Letters & Opinion

An Independence Capsule on Leadership – Beckles Said it Best

By Little Black Girl

Sometimes the ink in my pen dries up and for some manufacturing glitchy reason, I could never fill it back in time with the same exact shade. Then alas, conveniently, I came across a new one, and it writes just the way I like it. Although I must confess, that it was Professor Beckles who jerked my writing chains once again, so here we go.

As part of the Independence celebrations, there is an Independence Lecture that I’m always eager to listen to. This time, for the 44th Anniversary of Fair Helen’s Independence, the brilliantly chosen speaker, if I do say so myself, was Sir Hilary Beckles, the Vice Chancellor of the University of the West Indies. To know me is to know that I am a sucker for summarized history classes and the metaphors used to penetrate my thirst-trap of a brain. So, you know this little black girl was seated an entire half-hour before the lecture begun so that I could consult with technology in the sternest of voices. There would be no acceptance of technical difficulties of any kind.

To give you a little perspective about Sir Beckles, he is a Bajan Historian and if you believe in horoscopes, then he’s a Leo. Most importantly, his field of expertise is entrenched in Afro-Caribbean History with a focus on the Economic and Social impacts of Colonialism and the Atlantic Slave Trade. He has therefore been a professor and teacher through his intellectual ability to take his listeners back to the vision of slave rebellions, women in the Slave Trade and the ever-glaring effects of colonialism on the current Afro-Caribbean narrative. A man who has held many positions but in the interest of saving ink, only a few of them will be referenced. He was the Leader of the Barbados Delegation at the 2001 World Conference Against Racism, the Director of ICC West Indies Cricket World Cup, Inc. from 2005 to 2007 and he is also the Chair, CARICOM Reparations Commission. Therefore, if you missed this lecture, Crapo smoked your pipe without you even noticing it.

Let us graze through Beckles delivery since I just want to give you a brief synopsis of the first three quarters of the lecture and then focus on the last quarter which really caught my attention. Beckles began the lecture with a historical overview of our ancestors in the Caribbean, their slow but sure journey to changing their status from slave to sort-of-free man. He zoomed-in on the Barbados/St. Lucian connection and comparison of both islands’ ability to manage their growth though their natural and scarce resources at the time. He made frequent references to Sir Arthur Lewis Economic Model, which is still sustainable today, whether in whole or in part across the globe and funny enough across colonial footprints.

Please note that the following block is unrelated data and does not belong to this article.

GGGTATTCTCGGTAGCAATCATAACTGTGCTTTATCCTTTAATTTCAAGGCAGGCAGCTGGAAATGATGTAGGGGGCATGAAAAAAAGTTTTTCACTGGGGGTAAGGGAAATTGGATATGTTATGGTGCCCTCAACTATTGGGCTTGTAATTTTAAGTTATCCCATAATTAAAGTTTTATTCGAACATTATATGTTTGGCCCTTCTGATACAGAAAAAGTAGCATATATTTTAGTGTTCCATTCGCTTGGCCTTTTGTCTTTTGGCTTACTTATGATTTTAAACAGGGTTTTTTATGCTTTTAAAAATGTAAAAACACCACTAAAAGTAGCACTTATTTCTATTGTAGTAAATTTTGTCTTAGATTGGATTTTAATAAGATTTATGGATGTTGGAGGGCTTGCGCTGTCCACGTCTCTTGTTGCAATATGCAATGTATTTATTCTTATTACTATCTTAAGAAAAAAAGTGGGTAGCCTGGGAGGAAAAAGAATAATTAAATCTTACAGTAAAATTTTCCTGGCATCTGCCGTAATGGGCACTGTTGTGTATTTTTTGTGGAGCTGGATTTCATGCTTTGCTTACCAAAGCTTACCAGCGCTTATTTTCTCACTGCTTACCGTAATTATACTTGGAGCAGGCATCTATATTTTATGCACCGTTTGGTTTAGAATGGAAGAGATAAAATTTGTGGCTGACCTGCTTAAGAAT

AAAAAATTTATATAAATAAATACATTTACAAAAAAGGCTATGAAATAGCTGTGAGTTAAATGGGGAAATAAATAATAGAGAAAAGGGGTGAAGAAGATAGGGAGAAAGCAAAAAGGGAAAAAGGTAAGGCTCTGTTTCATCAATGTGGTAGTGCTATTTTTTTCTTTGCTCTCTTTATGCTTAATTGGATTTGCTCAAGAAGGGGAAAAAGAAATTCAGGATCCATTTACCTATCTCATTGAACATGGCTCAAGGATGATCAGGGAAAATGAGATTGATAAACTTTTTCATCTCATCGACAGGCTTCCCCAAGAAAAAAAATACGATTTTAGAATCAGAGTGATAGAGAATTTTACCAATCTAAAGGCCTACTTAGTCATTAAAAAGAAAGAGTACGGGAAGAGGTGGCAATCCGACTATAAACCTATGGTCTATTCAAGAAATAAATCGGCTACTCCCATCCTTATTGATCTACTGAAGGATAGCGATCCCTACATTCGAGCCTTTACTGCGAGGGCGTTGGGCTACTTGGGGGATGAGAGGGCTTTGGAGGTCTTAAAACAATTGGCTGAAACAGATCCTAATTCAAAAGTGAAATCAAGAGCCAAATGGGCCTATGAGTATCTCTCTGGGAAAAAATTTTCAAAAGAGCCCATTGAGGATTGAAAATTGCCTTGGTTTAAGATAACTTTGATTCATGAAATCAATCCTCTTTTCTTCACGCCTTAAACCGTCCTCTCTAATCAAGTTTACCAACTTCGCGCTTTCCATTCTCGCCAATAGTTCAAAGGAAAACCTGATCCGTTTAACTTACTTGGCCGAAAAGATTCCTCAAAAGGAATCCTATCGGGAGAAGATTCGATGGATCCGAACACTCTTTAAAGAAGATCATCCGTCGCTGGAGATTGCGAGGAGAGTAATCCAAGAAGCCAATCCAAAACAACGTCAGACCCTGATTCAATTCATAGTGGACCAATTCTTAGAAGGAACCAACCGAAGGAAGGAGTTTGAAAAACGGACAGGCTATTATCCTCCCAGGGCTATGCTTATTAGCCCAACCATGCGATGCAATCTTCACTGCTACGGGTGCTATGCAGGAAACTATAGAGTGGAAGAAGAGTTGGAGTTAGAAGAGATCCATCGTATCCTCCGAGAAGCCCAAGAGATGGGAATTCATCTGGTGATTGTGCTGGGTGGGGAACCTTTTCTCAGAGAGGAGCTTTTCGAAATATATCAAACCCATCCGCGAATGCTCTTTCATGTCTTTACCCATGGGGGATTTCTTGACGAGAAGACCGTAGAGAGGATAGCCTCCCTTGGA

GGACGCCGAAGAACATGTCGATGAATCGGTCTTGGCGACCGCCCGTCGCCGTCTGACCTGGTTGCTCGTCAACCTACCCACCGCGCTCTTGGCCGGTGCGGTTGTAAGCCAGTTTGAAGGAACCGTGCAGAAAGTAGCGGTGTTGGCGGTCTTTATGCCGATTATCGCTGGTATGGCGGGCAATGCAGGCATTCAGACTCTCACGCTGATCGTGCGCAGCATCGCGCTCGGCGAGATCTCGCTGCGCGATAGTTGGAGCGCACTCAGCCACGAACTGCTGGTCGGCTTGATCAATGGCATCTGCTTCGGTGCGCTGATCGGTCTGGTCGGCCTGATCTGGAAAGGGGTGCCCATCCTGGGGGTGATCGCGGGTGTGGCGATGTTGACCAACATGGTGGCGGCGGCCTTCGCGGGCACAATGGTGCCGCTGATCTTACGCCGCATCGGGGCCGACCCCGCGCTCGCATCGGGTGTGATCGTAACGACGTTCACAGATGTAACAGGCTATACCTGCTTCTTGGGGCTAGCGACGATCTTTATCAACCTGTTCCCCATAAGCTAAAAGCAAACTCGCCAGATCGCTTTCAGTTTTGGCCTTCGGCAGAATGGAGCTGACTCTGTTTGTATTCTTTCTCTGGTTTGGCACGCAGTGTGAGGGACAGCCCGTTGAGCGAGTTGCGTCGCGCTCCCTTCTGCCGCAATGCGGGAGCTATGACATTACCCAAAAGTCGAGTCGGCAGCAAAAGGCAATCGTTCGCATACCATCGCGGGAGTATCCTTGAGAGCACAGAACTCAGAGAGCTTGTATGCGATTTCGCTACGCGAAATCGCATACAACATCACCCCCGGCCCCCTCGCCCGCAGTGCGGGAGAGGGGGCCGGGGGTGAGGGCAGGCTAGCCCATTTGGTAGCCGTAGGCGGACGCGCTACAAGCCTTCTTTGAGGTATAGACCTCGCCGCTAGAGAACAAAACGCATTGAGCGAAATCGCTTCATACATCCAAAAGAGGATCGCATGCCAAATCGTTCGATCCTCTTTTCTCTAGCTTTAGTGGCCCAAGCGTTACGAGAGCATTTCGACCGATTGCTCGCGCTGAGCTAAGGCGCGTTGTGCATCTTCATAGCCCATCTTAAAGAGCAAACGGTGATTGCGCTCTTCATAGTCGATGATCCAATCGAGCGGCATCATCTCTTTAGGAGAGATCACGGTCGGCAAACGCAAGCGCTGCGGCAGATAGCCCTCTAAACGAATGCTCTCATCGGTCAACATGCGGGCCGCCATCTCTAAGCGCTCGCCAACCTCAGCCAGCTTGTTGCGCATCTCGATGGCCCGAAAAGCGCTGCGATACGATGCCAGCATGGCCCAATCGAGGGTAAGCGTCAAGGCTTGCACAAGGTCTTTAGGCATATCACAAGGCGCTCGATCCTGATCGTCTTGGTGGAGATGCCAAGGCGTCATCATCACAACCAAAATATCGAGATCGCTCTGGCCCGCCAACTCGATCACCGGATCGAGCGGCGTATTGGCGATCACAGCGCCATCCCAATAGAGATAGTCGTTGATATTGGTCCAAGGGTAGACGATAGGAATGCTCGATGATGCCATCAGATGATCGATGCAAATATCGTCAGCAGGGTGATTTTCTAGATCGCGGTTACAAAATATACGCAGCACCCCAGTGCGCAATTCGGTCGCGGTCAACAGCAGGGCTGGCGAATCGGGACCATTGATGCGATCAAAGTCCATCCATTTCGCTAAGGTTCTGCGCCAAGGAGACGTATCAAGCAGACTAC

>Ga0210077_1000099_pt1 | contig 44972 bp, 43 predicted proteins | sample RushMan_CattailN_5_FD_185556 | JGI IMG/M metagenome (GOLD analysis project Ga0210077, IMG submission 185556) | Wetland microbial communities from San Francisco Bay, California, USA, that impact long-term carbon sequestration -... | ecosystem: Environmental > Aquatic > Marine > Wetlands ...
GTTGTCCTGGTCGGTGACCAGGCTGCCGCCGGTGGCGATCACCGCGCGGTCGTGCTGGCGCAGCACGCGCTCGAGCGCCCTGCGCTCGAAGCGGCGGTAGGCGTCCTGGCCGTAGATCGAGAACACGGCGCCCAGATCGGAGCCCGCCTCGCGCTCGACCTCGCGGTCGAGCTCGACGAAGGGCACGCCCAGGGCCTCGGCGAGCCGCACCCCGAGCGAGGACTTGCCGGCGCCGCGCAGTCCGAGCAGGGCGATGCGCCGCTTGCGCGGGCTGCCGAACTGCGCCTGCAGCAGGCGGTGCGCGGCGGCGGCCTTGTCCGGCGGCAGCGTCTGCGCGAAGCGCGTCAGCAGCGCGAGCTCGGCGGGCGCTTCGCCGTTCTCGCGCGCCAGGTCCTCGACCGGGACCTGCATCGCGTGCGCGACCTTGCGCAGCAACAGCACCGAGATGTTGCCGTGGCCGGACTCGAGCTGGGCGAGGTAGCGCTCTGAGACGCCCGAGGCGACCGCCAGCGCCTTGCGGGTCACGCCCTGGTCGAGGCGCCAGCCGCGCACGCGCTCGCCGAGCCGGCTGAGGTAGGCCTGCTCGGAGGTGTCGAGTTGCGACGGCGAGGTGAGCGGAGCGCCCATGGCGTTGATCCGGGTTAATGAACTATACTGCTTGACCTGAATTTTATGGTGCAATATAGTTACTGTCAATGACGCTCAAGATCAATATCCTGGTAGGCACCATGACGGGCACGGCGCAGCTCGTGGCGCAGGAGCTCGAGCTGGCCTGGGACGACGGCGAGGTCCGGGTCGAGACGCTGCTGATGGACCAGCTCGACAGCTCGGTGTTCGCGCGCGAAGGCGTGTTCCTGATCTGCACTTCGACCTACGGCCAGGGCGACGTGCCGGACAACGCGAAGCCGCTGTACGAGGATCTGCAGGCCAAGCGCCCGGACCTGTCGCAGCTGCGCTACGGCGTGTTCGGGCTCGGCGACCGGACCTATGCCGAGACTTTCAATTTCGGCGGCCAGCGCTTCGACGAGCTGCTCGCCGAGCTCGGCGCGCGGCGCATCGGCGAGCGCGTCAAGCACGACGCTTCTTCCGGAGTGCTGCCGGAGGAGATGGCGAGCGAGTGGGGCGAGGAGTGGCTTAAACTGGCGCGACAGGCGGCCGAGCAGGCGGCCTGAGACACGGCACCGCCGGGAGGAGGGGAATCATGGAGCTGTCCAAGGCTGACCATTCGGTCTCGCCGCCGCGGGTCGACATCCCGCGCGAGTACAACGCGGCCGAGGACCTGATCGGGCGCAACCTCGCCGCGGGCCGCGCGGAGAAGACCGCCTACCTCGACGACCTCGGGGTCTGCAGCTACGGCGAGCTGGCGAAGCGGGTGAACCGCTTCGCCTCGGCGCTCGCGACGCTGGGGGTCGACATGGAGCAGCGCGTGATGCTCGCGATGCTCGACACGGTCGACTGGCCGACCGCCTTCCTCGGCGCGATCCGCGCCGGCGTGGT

His emphasis on Academia through formal education was glaring, especially as he highlighted the erroneous focus of our past leaders and how that oversight cost us some major Socio-Economic improvements and a reasonable position on the Caribbean Leaderboard. Notwithstanding, his offering came with the strong support of statistical references, I believe that it would be remiss of me if I didn’t recognize that as at today, in 2023, we have a plethora of Bachelors, Masters and PhDs on our small island, St. Lucia.

My issue though, is not the number of qualified persons in our pool, but the actual quantification of our collective abilities in output and economic status. It is painfully obvious that we are severely underperforming given our growing academic reserve. Therefore, the argument must now shift from the number of academic accolades to the interpretation of our academic ability through profitability assessments which will reveal our true performance through the vocal cords of our GDP. Especially, given the fact that our politicians love throwing our GDP rate in our faces.

We need that GDP to include a function of its results through our real education. As the professor continued to give Helen some insight into her biggest neglect of her human resources, he segued into a critical area that caught me with my mouth wide opened. He briefly spoke of our inflated masculinity and the inevitable speed with which the world and its social media construct is moving. Then he further caught me with his offering on the topic of Leadership. What I liked about the way he dropped the “L” word, was his impressive focus on leaders without the immediacy of visual sensationalism. I found that angle to be a brilliant, given that in today’s media frenzy environment, the prerequisites for leadership seem to be a flawless selfie and the insatiable need for attention.